Recently, MTRI researchers conducted a visual survey of a larger maternity colony in southwest Nova Scotia.  Last year when this site was surveyed, only 58 bats were documented.  This year however, 157 bats were counted which is a spark of optimism towards the species populations in Nova Scotia.  Along with the Little brown bat, the Northern myotis and Tri-colored bat are also listed as endangered due to white-nose syndrome. 

On May 15th, out bat conservation website will be open again for you to report any bat sightings you have.  Please visit to report any bats you encounter this year.  We encourage you to report any and all sightings, even if you believe it to be a repeat sighting of a bat you already reported.


Why monitor and report bat sightings?

Bats have become increasingly at risk in North America due to White-nose syndrome (WNS) since it was first observed in New York in 2006. Since then it has spread through bat-to-bat contact, arriving in Nova Scotia in 2011. WNS is caused by Pseudogymnascus destructans, a fungus which invades the body of bats while they overwinter in caves. The fungal infection causes the bats to awaken from hibernation and in a futile search of food resulting in death by starvation or hypothermia.

In 2013, MTRI and the Nova Scotia Department of Natural Resources (NSDNR) collaborated to create The website consists of a web portal for reporting bats and also directs users to the rare species reporting hotline 1-866-727-3447 where they can also submit reports of bats. 

MTRI launched a new project in 2017 to research and educate people about endangered bats in Nova Scotia. After collecting five years of public bat reports and over 3000 sightings, MTRI has learned that some bats are persisting in the wake of WNS. MTRI plans to reach out to homeowners and landowners who have reported significant sightings and will work with them to monitor bats and reduce threats and disturbanceto bats on their properties. This project will collect data on the status of bats in the province since the introduction of WNS, and will be used to make informed decisions on the potential future recovery of this species.

Photo Credit: Hugh Broders

Program Objectives

  • To collect information on bats and monitor where they are in Nova Scotia.
  • To monitor two maternal bat colonies discovered in 2016.
  • To collaborate with landowners by acoustically and visually monitoring private land sites with reports of bats.
  • To acoustically monitor 90 sites in Southwest Nova Scotia that were studied pre-White-nose syndrome.
  • To raise awareness of White Nose Syndrome and the decline of bat populations in Nova Scotia.


  • Advertised and collected information through and the Species at Risk Hotline 1-866-727-3447. The website was launched in 2013 and is open annually to submissions from mid-May to October 31. During the winter, all sightings are referred to Nova Scotia Department of Natural Resources. In 2017/2018, reports from the first 5 years of website data were analyzed.
  • Partnered with a sample group of private landowners and selected a sample of study sites to test the acoustic monitors.
  • Conducted bat counts at two maternal colonies on a bi-weekly basis to gather baseline information on roost activity. Monitored known roost sites using visual survey counts from dusk until after a period of inactivity by the bats.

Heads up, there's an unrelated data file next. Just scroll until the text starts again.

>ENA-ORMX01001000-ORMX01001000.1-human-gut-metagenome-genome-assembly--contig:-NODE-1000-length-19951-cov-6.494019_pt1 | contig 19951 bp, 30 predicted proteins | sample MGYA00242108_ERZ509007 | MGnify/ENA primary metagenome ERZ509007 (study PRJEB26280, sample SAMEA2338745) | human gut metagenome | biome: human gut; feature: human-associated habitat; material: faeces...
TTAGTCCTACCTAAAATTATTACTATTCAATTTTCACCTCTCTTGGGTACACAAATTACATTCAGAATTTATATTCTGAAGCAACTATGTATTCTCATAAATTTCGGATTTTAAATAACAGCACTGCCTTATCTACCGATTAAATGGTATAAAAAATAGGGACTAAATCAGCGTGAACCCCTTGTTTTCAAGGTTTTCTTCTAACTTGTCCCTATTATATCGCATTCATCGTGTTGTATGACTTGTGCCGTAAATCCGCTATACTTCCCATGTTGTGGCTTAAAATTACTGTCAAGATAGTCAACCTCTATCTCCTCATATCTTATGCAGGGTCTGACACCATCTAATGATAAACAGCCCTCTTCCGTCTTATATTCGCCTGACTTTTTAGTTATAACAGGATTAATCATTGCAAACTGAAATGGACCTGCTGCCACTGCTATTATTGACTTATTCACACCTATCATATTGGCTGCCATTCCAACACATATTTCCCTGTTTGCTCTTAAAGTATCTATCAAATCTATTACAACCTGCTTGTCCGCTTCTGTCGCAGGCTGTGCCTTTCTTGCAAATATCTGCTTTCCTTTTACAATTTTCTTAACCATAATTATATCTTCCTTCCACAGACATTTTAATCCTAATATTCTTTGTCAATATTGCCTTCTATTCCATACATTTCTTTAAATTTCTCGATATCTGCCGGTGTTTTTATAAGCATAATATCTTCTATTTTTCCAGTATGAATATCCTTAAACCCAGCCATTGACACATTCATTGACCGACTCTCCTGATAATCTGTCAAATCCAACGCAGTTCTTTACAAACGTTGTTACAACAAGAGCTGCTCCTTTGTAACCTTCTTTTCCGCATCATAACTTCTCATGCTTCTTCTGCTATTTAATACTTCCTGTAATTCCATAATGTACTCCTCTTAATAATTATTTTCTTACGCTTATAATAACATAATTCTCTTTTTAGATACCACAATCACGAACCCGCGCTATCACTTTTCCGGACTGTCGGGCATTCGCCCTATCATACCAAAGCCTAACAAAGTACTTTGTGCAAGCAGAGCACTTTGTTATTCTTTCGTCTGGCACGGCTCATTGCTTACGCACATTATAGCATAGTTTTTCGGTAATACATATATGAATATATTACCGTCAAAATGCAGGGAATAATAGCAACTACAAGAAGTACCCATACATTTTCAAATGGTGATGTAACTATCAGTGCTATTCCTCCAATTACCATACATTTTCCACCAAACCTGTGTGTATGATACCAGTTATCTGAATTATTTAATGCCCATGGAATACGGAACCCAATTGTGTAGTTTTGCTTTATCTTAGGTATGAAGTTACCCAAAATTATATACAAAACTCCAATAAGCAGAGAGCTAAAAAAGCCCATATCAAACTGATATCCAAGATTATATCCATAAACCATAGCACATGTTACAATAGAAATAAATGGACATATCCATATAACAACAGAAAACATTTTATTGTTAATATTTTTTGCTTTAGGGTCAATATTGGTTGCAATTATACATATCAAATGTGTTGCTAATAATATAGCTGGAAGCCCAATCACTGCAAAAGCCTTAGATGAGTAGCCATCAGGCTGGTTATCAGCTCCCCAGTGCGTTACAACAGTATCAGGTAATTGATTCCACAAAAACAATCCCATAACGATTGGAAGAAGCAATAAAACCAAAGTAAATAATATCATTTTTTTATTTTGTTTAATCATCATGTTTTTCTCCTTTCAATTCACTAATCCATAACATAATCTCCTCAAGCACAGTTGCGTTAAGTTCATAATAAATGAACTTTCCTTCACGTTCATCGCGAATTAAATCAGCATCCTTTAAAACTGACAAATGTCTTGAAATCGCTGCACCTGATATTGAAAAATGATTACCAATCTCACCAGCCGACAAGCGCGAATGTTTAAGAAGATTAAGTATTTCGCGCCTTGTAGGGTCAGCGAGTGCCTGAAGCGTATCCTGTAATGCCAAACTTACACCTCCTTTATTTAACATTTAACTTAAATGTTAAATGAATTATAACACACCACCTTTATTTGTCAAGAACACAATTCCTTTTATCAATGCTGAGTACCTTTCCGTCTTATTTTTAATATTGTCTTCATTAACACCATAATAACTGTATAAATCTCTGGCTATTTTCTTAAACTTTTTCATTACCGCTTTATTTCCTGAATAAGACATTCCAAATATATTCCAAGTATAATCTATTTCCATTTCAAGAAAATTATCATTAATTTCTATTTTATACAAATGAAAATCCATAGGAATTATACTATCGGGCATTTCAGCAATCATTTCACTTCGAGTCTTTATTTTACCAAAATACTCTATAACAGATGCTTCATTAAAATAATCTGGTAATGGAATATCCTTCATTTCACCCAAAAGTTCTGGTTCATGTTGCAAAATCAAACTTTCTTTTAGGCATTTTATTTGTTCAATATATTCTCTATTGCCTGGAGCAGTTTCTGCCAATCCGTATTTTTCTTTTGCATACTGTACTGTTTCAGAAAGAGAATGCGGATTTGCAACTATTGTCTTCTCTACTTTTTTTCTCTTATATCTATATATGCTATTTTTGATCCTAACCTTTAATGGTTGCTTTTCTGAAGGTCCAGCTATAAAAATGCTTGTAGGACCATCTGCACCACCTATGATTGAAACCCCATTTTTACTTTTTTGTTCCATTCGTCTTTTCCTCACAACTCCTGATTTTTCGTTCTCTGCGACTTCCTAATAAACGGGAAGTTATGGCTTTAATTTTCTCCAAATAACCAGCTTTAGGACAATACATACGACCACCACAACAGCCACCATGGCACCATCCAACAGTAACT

• Conducted outreach through presentations and appearances at public events, distributed posters and media articles promoting bat sighting reporting throughout Nova Scotia.

One of the maternity colonies MTRI staff monitor. Click here to read more. Photo Credit: Jason Headley

2017 Results

  • 2960 sightings were reported to from 2013-2017, with 291 sightings in 2017.
  • The most common structures bats were reported in order were: houses, barns, bat boxes, trees and patio umbrellas.
  • The highest counts of the two new maternal roosts monitored were 40 bats on July 7 and 338 bats on July 19 respectively.
  • Three private landowners were visited and acoustic monitors deployed on their property with some recordings captured.
  • Five sites studied pre-White-nose syndrome were visited and equipment was tested in preparation for the 2018 and 2019 field seasons.
  • Outreach was conducted at three events (Discovery Center Halloween event, Museum of Natural History Halloween event, Nova Scotia Forest Festival) and two presentations were conducted: approximately 500 people were reached.

2014 Results

  • The website received over 12,989 page views by 2,922 unique visitors. 

  • Over 900 individuals provided over 900 records to the database. 

  • Maps of the results were produced and a short report is available on the bat conservation website.

  • Any reports that mentioned large concentrations of bats, nuisance bats or injured bats were forwarded to Nova Scotia Department of Natural Resources.

2013 Results

  • The website received over 13,000 page views by 2,536 unique visitors. 

  • Over 900 individuals provided over 1100 records to the database. 


Location of bat sightings submitted to the bat conservation website and rare species reporting hotline in 2013.

Years of Data

  • Ongoing project since 2013


  • Nova Scotia Department of Natural Resources

  • Mersey Tobeatic Research Institute

  • Canadian Cooperative Wildlife Health Network

  • Parks Canada

  • Natural Forces

  • Hugh Borders, University of Waterloo